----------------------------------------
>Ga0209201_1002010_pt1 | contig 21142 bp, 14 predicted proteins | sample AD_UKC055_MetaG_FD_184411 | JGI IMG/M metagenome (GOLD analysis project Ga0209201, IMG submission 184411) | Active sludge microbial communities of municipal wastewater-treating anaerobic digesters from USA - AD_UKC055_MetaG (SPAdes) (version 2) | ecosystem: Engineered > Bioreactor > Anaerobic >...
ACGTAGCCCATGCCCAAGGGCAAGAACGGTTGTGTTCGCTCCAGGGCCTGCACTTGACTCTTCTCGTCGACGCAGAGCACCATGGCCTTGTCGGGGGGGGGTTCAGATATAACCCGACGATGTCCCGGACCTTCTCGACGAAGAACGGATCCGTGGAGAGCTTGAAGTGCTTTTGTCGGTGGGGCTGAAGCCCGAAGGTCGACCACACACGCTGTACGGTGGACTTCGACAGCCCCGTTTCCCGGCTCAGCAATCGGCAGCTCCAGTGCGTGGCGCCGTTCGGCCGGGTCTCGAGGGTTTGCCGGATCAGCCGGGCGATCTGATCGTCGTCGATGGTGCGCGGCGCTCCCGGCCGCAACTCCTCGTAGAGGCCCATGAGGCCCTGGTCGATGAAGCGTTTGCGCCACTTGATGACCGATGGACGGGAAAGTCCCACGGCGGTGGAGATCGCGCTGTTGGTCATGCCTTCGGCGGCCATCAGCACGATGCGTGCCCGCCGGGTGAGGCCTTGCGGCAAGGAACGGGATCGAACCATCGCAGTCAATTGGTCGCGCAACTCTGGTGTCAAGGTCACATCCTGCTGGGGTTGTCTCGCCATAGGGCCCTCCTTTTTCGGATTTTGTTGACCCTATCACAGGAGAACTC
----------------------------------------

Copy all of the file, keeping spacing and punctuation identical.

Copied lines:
>Ga0209201_1002010_pt1 | contig 21142 bp, 14 predicted proteins | sample AD_UKC055_MetaG_FD_184411 | JGI IMG/M metagenome (GOLD analysis project Ga0209201, IMG submission 184411) | Active sludge microbial communities of municipal wastewater-treating anaerobic digesters from USA - AD_UKC055_MetaG (SPAdes) (version 2) | ecosystem: Engineered > Bioreactor > Anaerobic >...
ACGTAGCCCATGCCCAAGGGCAAGAACGGTTGTGTTCGCTCCAGGGCCTGCACTTGACTCTTCTCGTCGACGCAGAGCACCATGGCCTTGTCGGGGGGGGGTTCAGATATAACCCGACGATGTCCCGGACCTTCTCGACGAAGAACGGATCCGTGGAGAGCTTGAAGTGCTTTTGTCGGTGGGGCTGAAGCCCGAAGGTCGACCACACACGCTGTACGGTGGACTTCGACAGCCCCGTTTCCCGGCTCAGCAATCGGCAGCTCCAGTGCGTGGCGCCGTTCGGCCGGGTCTCGAGGGTTTGCCGGATCAGCCGGGCGATCTGATCGTCGTCGATGGTGCGCGGCGCTCCCGGCCGCAACTCCTCGTAGAGGCCCATGAGGCCCTGGTCGATGAAGCGTTTGCGCCACTTGATGACCGATGGACGGGAAAGTCCCACGGCGGTGGAGATCGCGCTGTTGGTCATGCCTTCGGCGGCCATCAGCACGATGCGTGCCCGCCGGGTGAGGCCTTGCGGCAAGGAACGGGATCGAACCATCGCAGTCAATTGGTCGCGCAACTCTGGTGTCAAGGTCACATCCTGCTGGGGTTGTCTCGCCATAGGGCCCTCCTTTTTCGGATTTTGTTGACCCTATCACAGGAGAACTC